Dr. Stefan Kunerth, Technical Director for Germany, Benelux and Scandinavia at Coca-Cola, explains why there is no such thing as sustainable packaging and why the use of recycled material is an investment in the future. He also points out that packaging reduced solutions can be an alternative.
When it comes to packaging, there seems to be almost only one issue at present, namely sustainability. Is packaging not more than just a waste problem?
The subject of packaging does not even have to become a waste problem in the first place. And not if I design packaging accordingly, for example, by focusing the design on recyclability. A rather simple example is that I choose transparent instead of colored PET so that the transparent stream of recycled material is not affected by colored material. Of course, packaging has not only an ecological aspect, but many important functions. First of all, it has the task of bringing the product to the consumer, including all the intermediate stages. Numerous technical, but also economic factors must be taken into account. Marketing also plays a role. The fact that packaging is a success factor is demonstrated not least by our iconic Coca-Cola glass bottle.
You have recently introduced a 1-liter returnable glass bottle and are planning to introduce a 0.4-liter returnable glass bottle next year. Are refillable solutions the best way to go?
In Germany, Coca-Cola has the highest proportion of returnable bottles among soft drink suppliers. We have introduced refillable PET bottles here in Germany. But reusable packaging is only one way to achieve greater sustainability. After all, the issue of “reusable” has become a kind of question of faith. I don’t think much of it. There is no one, best packaging for all drinking occasions. If I want to go on a long hike in the Allgäu, I will certainly think twice before I take the heavy glass bottle with me – or not the lighter PET bottle. Sustainability also works with disposable bottles. For me, the term disposable contains a contradiction in terms anyway.
Why a contradiction?
Under certain circumstances, for example, if the disposable bottle is made of recycled PET and is very light, it can be more sustainable from an environmental point of view than the reusable bottle. For example, transport and the frequency of refilling play an important role. This is especially true in Germany, where we have high return rates for PET beverage bottles thanks to the deposit system. The deposit system in Germany is a great success because it gives bottles a value. Consumers are given incentives to return the bottles. The infrastructure in industry and trade is in place. Germany has a pioneering role here. About 98 percent of the deposit bottles are returned to the cycle. The Coca-Cola Company therefore also supports the introduction of deposit systems in other markets. In Germany, we are always ready to support the other markets with our experience.
In some countries, such as the Netherlands and Norway, Coca-Cola is on the way to converting all PET bottles to 100 percent rPET. In Sweden it has already been implemented. Are you striving to do the same in Germany?
We are also working on projects in Germany to convert selected packaging and brands to use 100 percent rPET. Specifically, we will be the first to market our ViO mineral water in 100% rPET bottles. The availability of the appropriate material, which meets our approval criteria, prevents us from making a more comprehensive changeover. The size of the German market will certainly present us with special challenges. There is high demand not only from beverage producers, but also from other companies in the FCMG sector. Therefore, it cannot be avoided that food-grade material leaves the cycle again and again and is used as rPET in other areas.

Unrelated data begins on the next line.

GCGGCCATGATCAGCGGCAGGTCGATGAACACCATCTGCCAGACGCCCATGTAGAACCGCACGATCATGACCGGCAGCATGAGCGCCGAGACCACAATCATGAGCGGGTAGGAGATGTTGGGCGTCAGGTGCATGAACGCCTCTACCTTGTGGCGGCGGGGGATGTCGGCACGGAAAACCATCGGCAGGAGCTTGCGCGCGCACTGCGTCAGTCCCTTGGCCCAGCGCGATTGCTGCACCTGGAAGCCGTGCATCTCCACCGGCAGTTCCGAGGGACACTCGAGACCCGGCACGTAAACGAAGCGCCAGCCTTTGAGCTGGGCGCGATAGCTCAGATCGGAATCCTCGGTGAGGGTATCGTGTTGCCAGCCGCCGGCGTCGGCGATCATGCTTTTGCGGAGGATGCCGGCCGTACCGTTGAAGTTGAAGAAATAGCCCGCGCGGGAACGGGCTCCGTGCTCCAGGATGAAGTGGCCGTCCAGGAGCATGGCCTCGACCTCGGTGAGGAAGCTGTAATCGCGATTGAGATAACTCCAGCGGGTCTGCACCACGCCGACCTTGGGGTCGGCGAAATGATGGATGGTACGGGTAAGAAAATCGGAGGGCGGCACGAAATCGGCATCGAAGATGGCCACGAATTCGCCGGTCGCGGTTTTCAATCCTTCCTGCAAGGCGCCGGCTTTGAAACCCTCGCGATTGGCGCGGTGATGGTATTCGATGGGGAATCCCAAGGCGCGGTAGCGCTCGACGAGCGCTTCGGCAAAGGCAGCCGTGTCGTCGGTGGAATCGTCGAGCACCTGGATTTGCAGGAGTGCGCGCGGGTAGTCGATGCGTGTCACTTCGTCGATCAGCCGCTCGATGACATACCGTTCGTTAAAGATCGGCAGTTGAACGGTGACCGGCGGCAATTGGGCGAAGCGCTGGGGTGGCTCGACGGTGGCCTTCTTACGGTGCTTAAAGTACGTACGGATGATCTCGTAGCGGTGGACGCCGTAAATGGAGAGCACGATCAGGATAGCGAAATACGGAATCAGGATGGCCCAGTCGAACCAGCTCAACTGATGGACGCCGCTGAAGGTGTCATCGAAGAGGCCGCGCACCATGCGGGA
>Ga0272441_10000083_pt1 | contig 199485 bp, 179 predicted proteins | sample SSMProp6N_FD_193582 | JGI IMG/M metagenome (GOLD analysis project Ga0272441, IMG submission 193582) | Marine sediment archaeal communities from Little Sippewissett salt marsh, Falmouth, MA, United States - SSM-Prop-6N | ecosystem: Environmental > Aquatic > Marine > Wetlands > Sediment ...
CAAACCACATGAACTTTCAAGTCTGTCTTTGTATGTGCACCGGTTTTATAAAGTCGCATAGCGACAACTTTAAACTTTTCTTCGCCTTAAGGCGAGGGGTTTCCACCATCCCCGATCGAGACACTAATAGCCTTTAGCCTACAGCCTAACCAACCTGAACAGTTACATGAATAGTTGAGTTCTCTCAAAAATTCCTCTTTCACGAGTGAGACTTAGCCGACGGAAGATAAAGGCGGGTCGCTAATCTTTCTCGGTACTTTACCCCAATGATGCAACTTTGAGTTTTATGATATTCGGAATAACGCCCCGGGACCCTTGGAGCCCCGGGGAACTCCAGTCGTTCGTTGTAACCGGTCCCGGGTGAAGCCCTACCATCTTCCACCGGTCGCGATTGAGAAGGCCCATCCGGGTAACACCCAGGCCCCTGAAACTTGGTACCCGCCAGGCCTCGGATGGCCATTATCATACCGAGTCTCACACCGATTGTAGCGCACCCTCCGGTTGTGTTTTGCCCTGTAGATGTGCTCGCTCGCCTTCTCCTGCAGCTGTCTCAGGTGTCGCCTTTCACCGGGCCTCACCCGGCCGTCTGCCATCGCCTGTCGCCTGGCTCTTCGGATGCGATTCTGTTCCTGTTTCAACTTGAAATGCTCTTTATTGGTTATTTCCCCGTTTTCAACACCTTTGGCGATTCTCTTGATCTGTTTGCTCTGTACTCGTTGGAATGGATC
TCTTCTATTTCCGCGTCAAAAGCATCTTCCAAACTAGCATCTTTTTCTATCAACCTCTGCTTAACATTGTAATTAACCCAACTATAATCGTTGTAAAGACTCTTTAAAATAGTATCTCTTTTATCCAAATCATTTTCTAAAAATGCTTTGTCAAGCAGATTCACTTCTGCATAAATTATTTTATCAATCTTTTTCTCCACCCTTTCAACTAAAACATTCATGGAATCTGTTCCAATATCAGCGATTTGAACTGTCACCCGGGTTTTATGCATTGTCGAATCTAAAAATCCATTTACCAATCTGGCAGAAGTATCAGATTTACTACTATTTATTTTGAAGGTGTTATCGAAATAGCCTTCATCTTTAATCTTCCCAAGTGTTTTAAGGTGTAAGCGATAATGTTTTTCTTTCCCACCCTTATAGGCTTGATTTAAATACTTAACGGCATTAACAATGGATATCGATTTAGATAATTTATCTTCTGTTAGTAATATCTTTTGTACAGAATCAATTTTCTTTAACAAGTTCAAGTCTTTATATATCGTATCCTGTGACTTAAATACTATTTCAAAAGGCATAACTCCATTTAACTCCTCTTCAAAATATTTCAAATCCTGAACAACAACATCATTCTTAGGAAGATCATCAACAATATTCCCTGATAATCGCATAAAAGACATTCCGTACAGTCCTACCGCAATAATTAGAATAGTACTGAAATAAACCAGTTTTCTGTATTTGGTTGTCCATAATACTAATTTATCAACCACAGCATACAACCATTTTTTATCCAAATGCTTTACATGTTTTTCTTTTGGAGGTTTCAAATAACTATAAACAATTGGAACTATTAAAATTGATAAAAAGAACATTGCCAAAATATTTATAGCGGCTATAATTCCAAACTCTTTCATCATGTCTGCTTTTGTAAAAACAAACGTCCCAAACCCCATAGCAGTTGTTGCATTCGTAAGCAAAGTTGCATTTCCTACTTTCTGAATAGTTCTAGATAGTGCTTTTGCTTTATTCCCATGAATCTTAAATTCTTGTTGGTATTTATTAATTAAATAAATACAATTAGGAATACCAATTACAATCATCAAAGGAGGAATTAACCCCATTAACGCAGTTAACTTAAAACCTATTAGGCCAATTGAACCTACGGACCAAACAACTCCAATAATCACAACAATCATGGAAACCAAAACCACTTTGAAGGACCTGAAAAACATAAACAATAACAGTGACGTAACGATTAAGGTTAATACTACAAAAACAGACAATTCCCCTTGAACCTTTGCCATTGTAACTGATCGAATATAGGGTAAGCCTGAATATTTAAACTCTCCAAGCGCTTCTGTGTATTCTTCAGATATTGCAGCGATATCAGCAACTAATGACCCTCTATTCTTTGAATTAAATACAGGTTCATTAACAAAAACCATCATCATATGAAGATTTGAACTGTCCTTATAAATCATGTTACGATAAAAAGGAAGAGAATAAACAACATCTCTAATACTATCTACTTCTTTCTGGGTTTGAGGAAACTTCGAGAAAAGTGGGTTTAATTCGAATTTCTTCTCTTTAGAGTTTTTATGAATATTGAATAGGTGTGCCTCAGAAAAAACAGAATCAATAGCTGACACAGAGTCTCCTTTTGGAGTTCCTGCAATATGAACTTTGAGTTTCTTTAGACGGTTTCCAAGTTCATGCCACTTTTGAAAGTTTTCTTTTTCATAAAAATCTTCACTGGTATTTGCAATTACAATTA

Is chemical recycling possibly a future-oriented way to better meet the demand for recycled plastic?
Together with the start-up Ioniqa, we presented a sample bottle in the fall of 2019 that contained parts of plastic from the sea. With the help of chemical recycling and the associated depolymerization, this material has been made “food compatible” again. The project shows what is possible with appropriate technology. There are different approaches to chemical recycling. Our bottling partner CCEP has recently invested in the recycling start-up CuRe Technologies. In other words, in a company that is also pursuing an innovative approach in this segment. If we generate demand as a large company, we give innovations a chance. Whether chemical recycling can one day replace mechanical recycling, I cannot say. But I do believe that it can be a valuable addition.
New plastic has been cheaper than recycled material for a while now. This is certainly a problem from an economic point of view…
It is true that new plastic is cheaper than recycled PET. But as a company, you have to show your colors. Coca-Cola has made the conscious decision to use the more expensive recycled PET despite the higher price.
What else are you thinking about to promote sustainability?
We are thinking in many directions. One of them is to partially do without packaging. We already have successful freestyle dispensers in use in several markets, mainly in the USA, but also in Germany. More than 500 self-service vending machines are located at catering partners in Germany. Consumers can mix their own drinks there, from Coke, Fanta, Sprite or mezzomix but also Powerade, Kinley and Fuze Tea. We will be introducing an innovative “touchless” function for some of the vending machines this year. Consumers will be able to connect to the machine very easily via a QR code. If the partner then also offers refillable cups for its consumers – or gives them the opportunity to bring their own bottles – the whole thing is even more sustainable. Selling beverages almost “unpackaged” is also an instrument to promote sustainability.